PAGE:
to allow this feature to be used to the best advantage. A further possible
ommission is that room was not found for a binary adder on the board as this
could then allow very high speed colour ‘rotates’ to take place a la BBC
computer. Perhaps it could be argued that the provision of this feature would
be more of a gimmick than useful.
Another useful feature is the provision for placing two RAM planes
‘side by side’, allowing the use of two colours in a very high res mode of 784
x 256. Use is made of this feature when the
is used as a terminal with
Nascom’s CP/M to allow the card to be used as an 80 x 25 text display with
high res. graphics thrown in. The only snag with this mode is that the 80 x 25
display is effectively bit mapped. This means that the characters have to be
looked up in a table and displayed as graphics. Fine so far, but when it comes
to scrolling, it means that 32K of video RAM has to be scrolled to remap the
characters in their new positions. This makes scrolling rather slow.
Port controlled provision is provided for the routing of the normal
Nascom video through the AVC outputs, allowing the use of one common display
monitor. The 48 x 16 normal Nascom display is suited to a colour monitor. But
this approach gets a little complicated when debugging programs as it is often
useful to have the normal Nascom display displaying say, counters, etc, within
a program whilst the colour display is constructing a picture.
The Climax Card.
card is available in two versions, Version A provides
modulated RF output using a high quality wide bandwidth modulator and PAL
composite video with mixed syncs at £199.00. Version B provides modulated RF
and composite PAL as before, and also analogue RGB outputs at £220.00. In
neither case are separate syncs provided and we had to extract a separate
composite sync signal from elsewhere on the card to make the Kaga montiors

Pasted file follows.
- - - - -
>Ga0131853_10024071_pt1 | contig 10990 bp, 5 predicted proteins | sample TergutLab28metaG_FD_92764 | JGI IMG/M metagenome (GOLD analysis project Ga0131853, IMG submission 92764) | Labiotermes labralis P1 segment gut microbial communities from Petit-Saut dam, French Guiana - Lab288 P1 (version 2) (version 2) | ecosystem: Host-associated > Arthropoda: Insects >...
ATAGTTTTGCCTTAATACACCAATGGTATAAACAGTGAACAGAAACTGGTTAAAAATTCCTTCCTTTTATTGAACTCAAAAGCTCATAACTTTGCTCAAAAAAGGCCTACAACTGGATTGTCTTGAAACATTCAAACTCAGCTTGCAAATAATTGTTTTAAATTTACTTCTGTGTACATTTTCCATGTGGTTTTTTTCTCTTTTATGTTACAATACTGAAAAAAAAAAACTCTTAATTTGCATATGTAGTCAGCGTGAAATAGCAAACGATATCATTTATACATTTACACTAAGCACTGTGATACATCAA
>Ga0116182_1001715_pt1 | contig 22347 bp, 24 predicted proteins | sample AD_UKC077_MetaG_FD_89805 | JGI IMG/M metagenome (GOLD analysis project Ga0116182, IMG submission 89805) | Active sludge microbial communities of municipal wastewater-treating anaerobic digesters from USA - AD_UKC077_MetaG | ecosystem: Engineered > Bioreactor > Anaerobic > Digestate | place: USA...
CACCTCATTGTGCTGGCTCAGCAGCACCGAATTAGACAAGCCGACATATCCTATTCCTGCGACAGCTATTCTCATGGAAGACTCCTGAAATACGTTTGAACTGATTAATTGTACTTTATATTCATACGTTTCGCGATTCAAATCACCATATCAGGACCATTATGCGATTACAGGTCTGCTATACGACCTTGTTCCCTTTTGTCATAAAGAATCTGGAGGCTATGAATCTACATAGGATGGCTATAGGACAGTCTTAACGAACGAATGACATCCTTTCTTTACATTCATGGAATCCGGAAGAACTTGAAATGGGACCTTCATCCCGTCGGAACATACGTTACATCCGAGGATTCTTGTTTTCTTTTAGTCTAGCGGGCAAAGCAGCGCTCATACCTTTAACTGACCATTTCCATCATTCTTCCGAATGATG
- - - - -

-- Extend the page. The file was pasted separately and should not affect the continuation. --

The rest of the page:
lock. Note that the outputs are analogue as the Climax card is capable of full
and half saturation colours. Be careful when selecting a colour monitor for
use with the Climax, as most cheaper monitors are logic inputs only, and the
full benefit of the half saturation colours will be lost, displaying either
black or full saturation colour. The only moderately priced monitor found to
be suitable for the Climax RGB drive is the KAGA Vision-I monitor which,
whilst not quoted as being analogue, worked extremely well.
The Climax uses 64K by four bits of RAM and is under command of the
Thompson colour controller chip which gives 256 x 256 resolution in eight
fully saturated colours and eight half saturation colours. The screen display
is totally square, leaving black margins at either side of the screen.
The card is port addressed using seventeen ports from C0H to D0H
inclusive. This makes the card greedy of port allocations, but exceptionally
easy to understand. Single and multibyte instructions are passed to the
various controller registers to perform a number of different functions
directly, but software generation of some of the more complex functions is
The Pluto Card.
card is equally suited to either Nascom or Gemini machines.
The card is provided with the NASIO decode signal, although this is only
partially decoded. No system specific software is included, so there is no
problem from the software point of view. Being totally port addressed no
provision has to be made within the memory map.